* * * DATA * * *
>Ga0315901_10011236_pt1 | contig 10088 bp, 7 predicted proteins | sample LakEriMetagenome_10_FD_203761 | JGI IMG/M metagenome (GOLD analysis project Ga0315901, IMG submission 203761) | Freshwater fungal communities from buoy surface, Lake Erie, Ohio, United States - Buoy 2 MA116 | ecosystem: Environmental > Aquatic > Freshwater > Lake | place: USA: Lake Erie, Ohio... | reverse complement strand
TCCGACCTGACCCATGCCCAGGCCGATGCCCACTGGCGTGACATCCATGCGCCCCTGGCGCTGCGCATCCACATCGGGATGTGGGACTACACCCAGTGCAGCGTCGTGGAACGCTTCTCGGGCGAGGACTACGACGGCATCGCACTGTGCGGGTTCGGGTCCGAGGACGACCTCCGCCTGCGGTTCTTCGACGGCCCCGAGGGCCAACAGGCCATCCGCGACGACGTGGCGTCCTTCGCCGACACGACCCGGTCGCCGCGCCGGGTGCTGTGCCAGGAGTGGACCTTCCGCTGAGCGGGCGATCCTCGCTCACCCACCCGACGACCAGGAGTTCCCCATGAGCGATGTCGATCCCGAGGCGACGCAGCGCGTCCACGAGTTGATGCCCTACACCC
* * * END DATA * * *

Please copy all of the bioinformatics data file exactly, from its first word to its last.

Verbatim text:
>Ga0315901_10011236_pt1 | contig 10088 bp, 7 predicted proteins | sample LakEriMetagenome_10_FD_203761 | JGI IMG/M metagenome (GOLD analysis project Ga0315901, IMG submission 203761) | Freshwater fungal communities from buoy surface, Lake Erie, Ohio, United States - Buoy 2 MA116 | ecosystem: Environmental > Aquatic > Freshwater > Lake | place: USA: Lake Erie, Ohio... | reverse complement strand
TCCGACCTGACCCATGCCCAGGCCGATGCCCACTGGCGTGACATCCATGCGCCCCTGGCGCTGCGCATCCACATCGGGATGTGGGACTACACCCAGTGCAGCGTCGTGGAACGCTTCTCGGGCGAGGACTACGACGGCATCGCACTGTGCGGGTTCGGGTCCGAGGACGACCTCCGCCTGCGGTTCTTCGACGGCCCCGAGGGCCAACAGGCCATCCGCGACGACGTGGCGTCCTTCGCCGACACGACCCGGTCGCCGCGCCGGGTGCTGTGCCAGGAGTGGACCTTCCGCTGAGCGGGCGATCCTCGCTCACCCACCCGACGACCAGGAGTTCCCCATGAGCGATGTCGATCCCGAGGCGACGCAGCGCGTCCACGAGTTGATGCCCTACACCC